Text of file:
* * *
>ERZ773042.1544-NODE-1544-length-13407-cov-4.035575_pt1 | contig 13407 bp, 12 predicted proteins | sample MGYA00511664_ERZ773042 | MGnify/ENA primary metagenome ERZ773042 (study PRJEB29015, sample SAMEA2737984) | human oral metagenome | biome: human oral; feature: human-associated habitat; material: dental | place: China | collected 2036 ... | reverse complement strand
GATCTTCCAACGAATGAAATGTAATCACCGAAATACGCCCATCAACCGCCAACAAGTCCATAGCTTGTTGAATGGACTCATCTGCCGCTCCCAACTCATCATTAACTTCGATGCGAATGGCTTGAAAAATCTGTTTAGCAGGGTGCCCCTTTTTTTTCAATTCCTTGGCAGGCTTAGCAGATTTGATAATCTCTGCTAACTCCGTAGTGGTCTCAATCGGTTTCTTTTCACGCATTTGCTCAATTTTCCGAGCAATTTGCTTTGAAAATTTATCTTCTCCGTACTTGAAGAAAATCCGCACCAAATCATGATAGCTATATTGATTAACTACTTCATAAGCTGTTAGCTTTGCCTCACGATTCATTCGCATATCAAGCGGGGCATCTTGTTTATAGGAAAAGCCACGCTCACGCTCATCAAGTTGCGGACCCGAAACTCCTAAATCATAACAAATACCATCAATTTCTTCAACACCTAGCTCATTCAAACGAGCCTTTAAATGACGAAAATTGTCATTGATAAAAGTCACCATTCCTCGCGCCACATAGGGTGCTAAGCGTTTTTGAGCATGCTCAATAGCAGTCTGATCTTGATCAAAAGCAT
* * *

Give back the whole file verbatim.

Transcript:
>ERZ773042.1544-NODE-1544-length-13407-cov-4.035575_pt1 | contig 13407 bp, 12 predicted proteins | sample MGYA00511664_ERZ773042 | MGnify/ENA primary metagenome ERZ773042 (study PRJEB29015, sample SAMEA2737984) | human oral metagenome | biome: human oral; feature: human-associated habitat; material: dental | place: China | collected 2036 ... | reverse complement strand
GATCTTCCAACGAATGAAATGTAATCACCGAAATACGCCCATCAACCGCCAACAAGTCCATAGCTTGTTGAATGGACTCATCTGCCGCTCCCAACTCATCATTAACTTCGATGCGAATGGCTTGAAAAATCTGTTTAGCAGGGTGCCCCTTTTTTTTCAATTCCTTGGCAGGCTTAGCAGATTTGATAATCTCTGCTAACTCCGTAGTGGTCTCAATCGGTTTCTTTTCACGCATTTGCTCAATTTTCCGAGCAATTTGCTTTGAAAATTTATCTTCTCCGTACTTGAAGAAAATCCGCACCAAATCATGATAGCTATATTGATTAACTACTTCATAAGCTGTTAGCTTTGCCTCACGATTCATTCGCATATCAAGCGGGGCATCTTGTTTATAGGAAAAGCCACGCTCACGCTCATCAAGTTGCGGACCCGAAACTCCTAAATCATAACAAATACCATCAATTTCTTCAACACCTAGCTCATTCAAACGAGCCTTTAAATGACGAAAATTGTCATTGATAAAAGTCACCATTCCTCGCGCCACATAGGGTGCTAAGCGTTTTTGAGCATGCTCAATAGCAGTCTGATCTTGATCAAAAGCAT